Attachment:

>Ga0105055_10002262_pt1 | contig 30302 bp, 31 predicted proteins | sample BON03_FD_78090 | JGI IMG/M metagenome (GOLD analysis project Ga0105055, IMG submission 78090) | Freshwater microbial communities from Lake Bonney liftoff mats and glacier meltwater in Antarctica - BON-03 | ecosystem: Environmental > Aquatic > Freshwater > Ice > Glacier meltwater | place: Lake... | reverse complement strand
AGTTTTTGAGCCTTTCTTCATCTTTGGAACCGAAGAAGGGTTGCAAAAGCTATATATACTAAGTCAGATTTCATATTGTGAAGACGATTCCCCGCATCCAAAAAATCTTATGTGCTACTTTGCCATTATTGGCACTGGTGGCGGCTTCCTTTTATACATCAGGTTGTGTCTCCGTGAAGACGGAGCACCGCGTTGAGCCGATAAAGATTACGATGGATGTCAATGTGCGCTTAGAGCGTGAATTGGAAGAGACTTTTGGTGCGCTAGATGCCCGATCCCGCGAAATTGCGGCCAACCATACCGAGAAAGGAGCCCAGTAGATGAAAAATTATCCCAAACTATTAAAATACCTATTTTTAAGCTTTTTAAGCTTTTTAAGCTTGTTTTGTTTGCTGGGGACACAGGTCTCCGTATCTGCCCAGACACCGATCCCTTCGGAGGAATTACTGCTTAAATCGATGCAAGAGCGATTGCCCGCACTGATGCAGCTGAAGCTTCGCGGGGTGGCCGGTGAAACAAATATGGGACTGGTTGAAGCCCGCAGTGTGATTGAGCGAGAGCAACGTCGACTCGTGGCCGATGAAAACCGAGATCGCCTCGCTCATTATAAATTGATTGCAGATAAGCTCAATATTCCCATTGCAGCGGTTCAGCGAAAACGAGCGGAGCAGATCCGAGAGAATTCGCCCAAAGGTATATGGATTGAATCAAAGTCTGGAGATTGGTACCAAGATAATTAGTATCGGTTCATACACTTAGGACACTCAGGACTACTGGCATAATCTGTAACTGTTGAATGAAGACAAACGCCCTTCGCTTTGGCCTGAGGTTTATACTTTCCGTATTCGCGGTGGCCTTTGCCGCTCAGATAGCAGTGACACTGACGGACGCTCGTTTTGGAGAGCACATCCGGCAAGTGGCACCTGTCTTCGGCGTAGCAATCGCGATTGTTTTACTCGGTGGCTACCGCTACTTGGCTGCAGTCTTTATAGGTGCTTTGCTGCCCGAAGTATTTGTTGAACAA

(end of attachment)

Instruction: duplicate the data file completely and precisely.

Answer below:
>Ga0105055_10002262_pt1 | contig 30302 bp, 31 predicted proteins | sample BON03_FD_78090 | JGI IMG/M metagenome (GOLD analysis project Ga0105055, IMG submission 78090) | Freshwater microbial communities from Lake Bonney liftoff mats and glacier meltwater in Antarctica - BON-03 | ecosystem: Environmental > Aquatic > Freshwater > Ice > Glacier meltwater | place: Lake... | reverse complement strand
AGTTTTTGAGCCTTTCTTCATCTTTGGAACCGAAGAAGGGTTGCAAAAGCTATATATACTAAGTCAGATTTCATATTGTGAAGACGATTCCCCGCATCCAAAAAATCTTATGTGCTACTTTGCCATTATTGGCACTGGTGGCGGCTTCCTTTTATACATCAGGTTGTGTCTCCGTGAAGACGGAGCACCGCGTTGAGCCGATAAAGATTACGATGGATGTCAATGTGCGCTTAGAGCGTGAATTGGAAGAGACTTTTGGTGCGCTAGATGCCCGATCCCGCGAAATTGCGGCCAACCATACCGAGAAAGGAGCCCAGTAGATGAAAAATTATCCCAAACTATTAAAATACCTATTTTTAAGCTTTTTAAGCTTTTTAAGCTTGTTTTGTTTGCTGGGGACACAGGTCTCCGTATCTGCCCAGACACCGATCCCTTCGGAGGAATTACTGCTTAAATCGATGCAAGAGCGATTGCCCGCACTGATGCAGCTGAAGCTTCGCGGGGTGGCCGGTGAAACAAATATGGGACTGGTTGAAGCCCGCAGTGTGATTGAGCGAGAGCAACGTCGACTCGTGGCCGATGAAAACCGAGATCGCCTCGCTCATTATAAATTGATTGCAGATAAGCTCAATATTCCCATTGCAGCGGTTCAGCGAAAACGAGCGGAGCAGATCCGAGAGAATTCGCCCAAAGGTATATGGATTGAATCAAAGTCTGGAGATTGGTACCAAGATAATTAGTATCGGTTCATACACTTAGGACACTCAGGACTACTGGCATAATCTGTAACTGTTGAATGAAGACAAACGCCCTTCGCTTTGGCCTGAGGTTTATACTTTCCGTATTCGCGGTGGCCTTTGCCGCTCAGATAGCAGTGACACTGACGGACGCTCGTTTTGGAGAGCACATCCGGCAAGTGGCACCTGTCTTCGGCGTAGCAATCGCGATTGTTTTACTCGGTGGCTACCGCTACTTGGCTGCAGTCTTTATAGGTGCTTTGCTGCCCGAAGTATTTGTTGAACAA